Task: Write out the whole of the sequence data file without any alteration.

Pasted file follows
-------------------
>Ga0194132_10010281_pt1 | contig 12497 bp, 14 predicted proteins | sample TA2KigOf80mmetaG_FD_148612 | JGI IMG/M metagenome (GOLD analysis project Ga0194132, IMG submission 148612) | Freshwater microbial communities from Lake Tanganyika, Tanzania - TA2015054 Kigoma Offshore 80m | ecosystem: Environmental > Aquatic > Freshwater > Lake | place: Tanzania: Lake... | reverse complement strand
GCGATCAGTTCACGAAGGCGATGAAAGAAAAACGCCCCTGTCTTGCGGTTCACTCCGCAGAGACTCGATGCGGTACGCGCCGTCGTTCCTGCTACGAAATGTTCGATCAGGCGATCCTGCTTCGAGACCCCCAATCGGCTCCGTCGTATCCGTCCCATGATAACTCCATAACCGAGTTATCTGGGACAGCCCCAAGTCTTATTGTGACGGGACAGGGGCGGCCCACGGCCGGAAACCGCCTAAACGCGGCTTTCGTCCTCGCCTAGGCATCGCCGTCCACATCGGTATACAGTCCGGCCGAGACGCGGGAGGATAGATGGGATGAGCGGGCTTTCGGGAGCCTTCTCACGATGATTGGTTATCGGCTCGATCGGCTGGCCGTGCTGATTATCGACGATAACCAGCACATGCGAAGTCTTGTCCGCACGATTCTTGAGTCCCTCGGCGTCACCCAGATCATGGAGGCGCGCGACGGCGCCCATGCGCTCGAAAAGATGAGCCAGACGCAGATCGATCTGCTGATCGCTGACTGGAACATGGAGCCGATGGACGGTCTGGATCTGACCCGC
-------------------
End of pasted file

>Ga0194132_10010281_pt1 | contig 12497 bp, 14 predicted proteins | sample TA2KigOf80mmetaG_FD_148612 | JGI IMG/M metagenome (GOLD analysis project Ga0194132, IMG submission 148612) | Freshwater microbial communities from Lake Tanganyika, Tanzania - TA2015054 Kigoma Offshore 80m | ecosystem: Environmental > Aquatic > Freshwater > Lake | place: Tanzania: Lake... | reverse complement strand
GCGATCAGTTCACGAAGGCGATGAAAGAAAAACGCCCCTGTCTTGCGGTTCACTCCGCAGAGACTCGATGCGGTACGCGCCGTCGTTCCTGCTACGAAATGTTCGATCAGGCGATCCTGCTTCGAGACCCCCAATCGGCTCCGTCGTATCCGTCCCATGATAACTCCATAACCGAGTTATCTGGGACAGCCCCAAGTCTTATTGTGACGGGACAGGGGCGGCCCACGGCCGGAAACCGCCTAAACGCGGCTTTCGTCCTCGCCTAGGCATCGCCGTCCACATCGGTATACAGTCCGGCCGAGACGCGGGAGGATAGATGGGATGAGCGGGCTTTCGGGAGCCTTCTCACGATGATTGGTTATCGGCTCGATCGGCTGGCCGTGCTGATTATCGACGATAACCAGCACATGCGAAGTCTTGTCCGCACGATTCTTGAGTCCCTCGGCGTCACCCAGATCATGGAGGCGCGCGACGGCGCCCATGCGCTCGAAAAGATGAGCCAGACGCAGATCGATCTGCTGATCGCTGACTGGAACATGGAGCCGATGGACGGTCTGGATCTGACCCGC